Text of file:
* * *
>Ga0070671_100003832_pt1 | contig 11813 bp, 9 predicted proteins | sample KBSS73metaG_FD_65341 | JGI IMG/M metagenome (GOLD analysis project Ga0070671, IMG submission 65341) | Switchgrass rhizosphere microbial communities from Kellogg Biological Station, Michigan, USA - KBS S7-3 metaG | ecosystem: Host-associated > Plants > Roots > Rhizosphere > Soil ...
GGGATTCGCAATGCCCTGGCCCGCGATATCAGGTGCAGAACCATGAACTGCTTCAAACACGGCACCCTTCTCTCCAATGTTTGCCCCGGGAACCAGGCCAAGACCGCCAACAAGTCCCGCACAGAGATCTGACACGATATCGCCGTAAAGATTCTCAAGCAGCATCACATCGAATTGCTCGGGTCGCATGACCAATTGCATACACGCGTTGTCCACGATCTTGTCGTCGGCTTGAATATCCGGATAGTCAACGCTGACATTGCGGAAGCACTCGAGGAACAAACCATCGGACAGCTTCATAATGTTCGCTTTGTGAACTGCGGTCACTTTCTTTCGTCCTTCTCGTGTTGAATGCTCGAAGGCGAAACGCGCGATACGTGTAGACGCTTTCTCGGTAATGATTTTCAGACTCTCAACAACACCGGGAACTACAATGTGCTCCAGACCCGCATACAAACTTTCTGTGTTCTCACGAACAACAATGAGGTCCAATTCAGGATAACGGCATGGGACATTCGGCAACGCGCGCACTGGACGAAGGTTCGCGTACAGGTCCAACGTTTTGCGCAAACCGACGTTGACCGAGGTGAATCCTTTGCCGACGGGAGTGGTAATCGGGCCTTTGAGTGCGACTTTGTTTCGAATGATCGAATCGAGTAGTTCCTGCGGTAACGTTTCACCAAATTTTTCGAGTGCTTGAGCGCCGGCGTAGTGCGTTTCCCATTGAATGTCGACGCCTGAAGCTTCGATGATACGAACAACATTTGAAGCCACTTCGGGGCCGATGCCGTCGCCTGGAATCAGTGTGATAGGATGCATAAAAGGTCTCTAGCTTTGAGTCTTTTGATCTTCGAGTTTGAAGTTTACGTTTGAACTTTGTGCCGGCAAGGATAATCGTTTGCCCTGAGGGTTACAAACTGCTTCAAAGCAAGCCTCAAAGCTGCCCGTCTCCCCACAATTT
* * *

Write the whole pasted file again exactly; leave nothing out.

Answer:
>Ga0070671_100003832_pt1 | contig 11813 bp, 9 predicted proteins | sample KBSS73metaG_FD_65341 | JGI IMG/M metagenome (GOLD analysis project Ga0070671, IMG submission 65341) | Switchgrass rhizosphere microbial communities from Kellogg Biological Station, Michigan, USA - KBS S7-3 metaG | ecosystem: Host-associated > Plants > Roots > Rhizosphere > Soil ...
GGGATTCGCAATGCCCTGGCCCGCGATATCAGGTGCAGAACCATGAACTGCTTCAAACACGGCACCCTTCTCTCCAATGTTTGCCCCGGGAACCAGGCCAAGACCGCCAACAAGTCCCGCACAGAGATCTGACACGATATCGCCGTAAAGATTCTCAAGCAGCATCACATCGAATTGCTCGGGTCGCATGACCAATTGCATACACGCGTTGTCCACGATCTTGTCGTCGGCTTGAATATCCGGATAGTCAACGCTGACATTGCGGAAGCACTCGAGGAACAAACCATCGGACAGCTTCATAATGTTCGCTTTGTGAACTGCGGTCACTTTCTTTCGTCCTTCTCGTGTTGAATGCTCGAAGGCGAAACGCGCGATACGTGTAGACGCTTTCTCGGTAATGATTTTCAGACTCTCAACAACACCGGGAACTACAATGTGCTCCAGACCCGCATACAAACTTTCTGTGTTCTCACGAACAACAATGAGGTCCAATTCAGGATAACGGCATGGGACATTCGGCAACGCGCGCACTGGACGAAGGTTCGCGTACAGGTCCAACGTTTTGCGCAAACCGACGTTGACCGAGGTGAATCCTTTGCCGACGGGAGTGGTAATCGGGCCTTTGAGTGCGACTTTGTTTCGAATGATCGAATCGAGTAGTTCCTGCGGTAACGTTTCACCAAATTTTTCGAGTGCTTGAGCGCCGGCGTAGTGCGTTTCCCATTGAATGTCGACGCCTGAAGCTTCGATGATACGAACAACATTTGAAGCCACTTCGGGGCCGATGCCGTCGCCTGGAATCAGTGTGATAGGATGCATAAAAGGTCTCTAGCTTTGAGTCTTTTGATCTTCGAGTTTGAAGTTTACGTTTGAACTTTGTGCCGGCAAGGATAATCGTTTGCCCTGAGGGTTACAAACTGCTTCAAAGCAAGCCTCAAAGCTGCCCGTCTCCCCACAATTT